If you ignore the fact that “working 14 hour days” is practically in my job description, living (working) in Europe for four months was the coolest and most priceless experiences I’ve had so far in my career. So what did I really gain out of all of this (besides 10 pounds from pretzels and beer cheese)?
- A crazy global network: Working for a global company is super cool. Our young professional lunch crew was basically a mini delegation of the United Nations…Italy, Germany, France, Spain, India…and don’t get me started on passport stamps. If I’m ever in Sydney, Australia…I quite literally know a guy.
- The opportunity to see the world for (mostly) free: The Eiffel Tower. Shopping on Avenue Champs de Elysses. Arc de Triomphe. Brandenburg gate. Memorial of Murdered Jews. Berlin Wall. Checkpoint Charlie. Places I had only seen on TV…were now just steps away! The most memorable weekend was when a couple of my Sistafriends and my Aunt Patti came to visit and we took part in one of Germany’s coolest traditions: the Christmas market. There are great pictures of us drinking gluhwein (hot wine) and singing along to a quite soulful German rendition of Go Tell It On The Mountain. Sometimes it’s not “where ya at, but who you wit.”
- A chance to show off a bit of my world: Cultural exchange is truly that; breaking stereotypes and pushing boundaries. Because Berlin is such a melting pot, I never felt the need to fit into a box, as I sometimes do unintentionally in America. Why…because there is no box, everywhere else in the world, an American is an American. One night, I invited my colleagues out on the town with some of my friends that were visiting. We had already decided that we were going to a Black Club (this is actually the proper term for a music venue that plays American hip hop music), and they were all in. An American, an Italian, and a Spaniard walk into a bar…and the rest is history! If anyone asks, I put the entire country on Future.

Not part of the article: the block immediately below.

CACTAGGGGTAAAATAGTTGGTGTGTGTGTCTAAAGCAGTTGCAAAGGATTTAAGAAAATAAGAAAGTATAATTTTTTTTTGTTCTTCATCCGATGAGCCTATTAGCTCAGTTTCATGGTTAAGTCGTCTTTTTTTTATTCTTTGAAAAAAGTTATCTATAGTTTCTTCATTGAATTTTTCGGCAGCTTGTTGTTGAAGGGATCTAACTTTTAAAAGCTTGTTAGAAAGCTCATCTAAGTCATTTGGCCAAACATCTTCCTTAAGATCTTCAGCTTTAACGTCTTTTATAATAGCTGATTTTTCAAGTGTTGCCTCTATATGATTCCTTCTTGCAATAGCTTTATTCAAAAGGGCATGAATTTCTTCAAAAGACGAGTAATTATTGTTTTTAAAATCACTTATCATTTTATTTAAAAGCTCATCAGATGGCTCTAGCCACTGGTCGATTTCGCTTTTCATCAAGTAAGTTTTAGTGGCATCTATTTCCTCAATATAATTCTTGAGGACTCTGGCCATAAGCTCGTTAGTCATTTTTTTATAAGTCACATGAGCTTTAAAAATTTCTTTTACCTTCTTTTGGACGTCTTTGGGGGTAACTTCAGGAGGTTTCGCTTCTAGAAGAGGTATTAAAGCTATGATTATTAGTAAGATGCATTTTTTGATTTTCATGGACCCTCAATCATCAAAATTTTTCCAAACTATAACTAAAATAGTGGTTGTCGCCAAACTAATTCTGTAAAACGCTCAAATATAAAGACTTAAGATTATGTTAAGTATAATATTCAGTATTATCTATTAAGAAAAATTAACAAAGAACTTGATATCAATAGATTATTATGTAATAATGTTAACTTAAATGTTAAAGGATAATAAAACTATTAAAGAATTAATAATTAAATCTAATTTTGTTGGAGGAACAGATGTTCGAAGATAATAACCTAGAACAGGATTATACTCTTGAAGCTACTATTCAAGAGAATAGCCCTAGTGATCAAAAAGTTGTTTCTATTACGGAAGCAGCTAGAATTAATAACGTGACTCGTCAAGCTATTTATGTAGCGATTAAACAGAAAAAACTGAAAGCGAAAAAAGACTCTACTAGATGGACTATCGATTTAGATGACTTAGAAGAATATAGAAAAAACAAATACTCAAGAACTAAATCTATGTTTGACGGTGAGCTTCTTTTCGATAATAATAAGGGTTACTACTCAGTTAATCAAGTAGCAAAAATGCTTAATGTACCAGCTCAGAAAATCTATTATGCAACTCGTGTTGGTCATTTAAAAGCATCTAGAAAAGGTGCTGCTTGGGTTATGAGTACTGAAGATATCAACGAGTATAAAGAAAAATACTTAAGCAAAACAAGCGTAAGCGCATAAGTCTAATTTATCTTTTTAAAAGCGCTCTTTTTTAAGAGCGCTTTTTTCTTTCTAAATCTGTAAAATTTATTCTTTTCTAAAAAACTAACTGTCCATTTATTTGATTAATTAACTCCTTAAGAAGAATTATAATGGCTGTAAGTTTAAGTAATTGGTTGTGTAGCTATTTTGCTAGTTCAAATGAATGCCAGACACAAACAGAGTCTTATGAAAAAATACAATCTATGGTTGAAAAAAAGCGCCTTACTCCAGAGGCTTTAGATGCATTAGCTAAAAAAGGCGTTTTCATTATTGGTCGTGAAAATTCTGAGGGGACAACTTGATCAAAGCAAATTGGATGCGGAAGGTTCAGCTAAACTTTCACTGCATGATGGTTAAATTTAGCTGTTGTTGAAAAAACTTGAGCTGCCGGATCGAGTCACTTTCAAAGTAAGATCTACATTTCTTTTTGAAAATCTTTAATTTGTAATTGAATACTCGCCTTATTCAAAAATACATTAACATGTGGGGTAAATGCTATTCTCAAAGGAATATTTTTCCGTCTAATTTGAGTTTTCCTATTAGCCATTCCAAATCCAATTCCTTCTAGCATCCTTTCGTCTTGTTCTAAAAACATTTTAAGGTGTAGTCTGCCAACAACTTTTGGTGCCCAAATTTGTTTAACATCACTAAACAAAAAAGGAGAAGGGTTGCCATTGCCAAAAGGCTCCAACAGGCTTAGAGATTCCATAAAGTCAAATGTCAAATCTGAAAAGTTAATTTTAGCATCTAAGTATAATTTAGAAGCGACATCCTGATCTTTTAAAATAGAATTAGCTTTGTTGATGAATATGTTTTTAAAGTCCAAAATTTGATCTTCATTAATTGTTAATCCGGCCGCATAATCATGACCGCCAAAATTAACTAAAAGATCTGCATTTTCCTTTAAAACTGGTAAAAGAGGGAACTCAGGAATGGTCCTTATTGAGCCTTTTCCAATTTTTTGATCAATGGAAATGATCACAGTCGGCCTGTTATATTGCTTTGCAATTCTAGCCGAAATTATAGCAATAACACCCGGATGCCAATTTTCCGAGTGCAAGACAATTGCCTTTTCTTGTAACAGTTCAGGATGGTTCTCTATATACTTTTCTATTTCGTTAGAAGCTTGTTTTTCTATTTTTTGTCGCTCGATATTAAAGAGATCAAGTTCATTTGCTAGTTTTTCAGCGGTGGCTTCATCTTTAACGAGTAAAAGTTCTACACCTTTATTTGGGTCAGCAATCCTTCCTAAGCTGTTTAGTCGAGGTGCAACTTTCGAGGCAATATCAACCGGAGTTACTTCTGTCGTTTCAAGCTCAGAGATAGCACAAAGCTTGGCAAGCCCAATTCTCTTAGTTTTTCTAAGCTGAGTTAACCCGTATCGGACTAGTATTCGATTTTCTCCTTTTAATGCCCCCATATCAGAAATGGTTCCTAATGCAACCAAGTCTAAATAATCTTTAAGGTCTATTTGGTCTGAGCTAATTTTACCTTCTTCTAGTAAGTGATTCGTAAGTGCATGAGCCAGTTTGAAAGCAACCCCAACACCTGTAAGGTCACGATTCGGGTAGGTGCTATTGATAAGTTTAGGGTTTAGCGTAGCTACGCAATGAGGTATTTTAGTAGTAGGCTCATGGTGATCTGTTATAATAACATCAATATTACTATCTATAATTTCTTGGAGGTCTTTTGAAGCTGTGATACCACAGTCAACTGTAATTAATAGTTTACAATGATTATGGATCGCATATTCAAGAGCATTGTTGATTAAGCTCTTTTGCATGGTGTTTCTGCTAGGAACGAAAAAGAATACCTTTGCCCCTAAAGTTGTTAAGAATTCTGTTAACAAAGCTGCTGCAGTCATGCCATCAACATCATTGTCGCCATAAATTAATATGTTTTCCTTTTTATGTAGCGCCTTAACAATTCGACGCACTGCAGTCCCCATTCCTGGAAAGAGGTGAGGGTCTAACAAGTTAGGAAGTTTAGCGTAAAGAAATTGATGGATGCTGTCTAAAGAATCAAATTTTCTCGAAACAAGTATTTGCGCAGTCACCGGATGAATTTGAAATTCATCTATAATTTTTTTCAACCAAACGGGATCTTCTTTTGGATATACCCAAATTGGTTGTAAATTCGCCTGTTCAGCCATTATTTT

- The realization that the world is bigger than my bubble. Y’all, there’s literally a whole entire world out there that you’ve got to see! Take the United States, and imagine that every state spoke an entirely different language with completely different cultural traditions = that’s Europe. Better yet, if Texas were Europe, it would be 8 countries! Speaking a second language is invaluable (stop what you’re doing, and go download DuoLingo like, now). While I only knew enough German to get around, there were so many occasions where I was able to use Spanish to communicate. Unexpected, yes, but definitely worth it.
- A reinvention of self. I learned A LOT about myself while abroad. I’m naturally an introvert, so eating dinner alone in a restaurant is cool with me (and also got me into some super exclusive restaurants at peak hours). When I did want human interaction, I made a lot of friends by learning how to flex my style a bit. If I detected a hint of English or Spanish or my favorite, an American accent, I wouldn’t hesitate to introduce myself or interject with a funny anecdote. You can meet the most interesting people in the world in hotel restaurants!
- Resiliency: This was my greatest lesson over those few months. The work was HARD, and when added to being so far from home, you can imagine the stress and pressure I felt. I would have never lasted 4 months without my faith, my friends, and my family, who despite the time differences, would check in on me, send me inspiration, and listen to me cry, vent, and practice my German insults.
My new motto is, if you can make it abroad, you can make it any hood. And if my Dad asks, I’m in NYC…at least until tomorrow.
Your Sista Friend,
A’Rie Gatlin was born and raised in the greatest state in the union, where she received her BBA in Accounting in 2013 from Southern Methodist University. She now lives out of a suitcase in whichever city her company has her in this month, where she provides internal audit and consulting services to smart people who make and sell jet engines and other complicated metal things. When she’s not working, she’s doing laundry for free at her parent’s house, reading up on black history, race, and gender, road tripping, cooking (read, eating and testing out kitchen appliances), and making her friends listen to her unintentional attempts at standup comedy.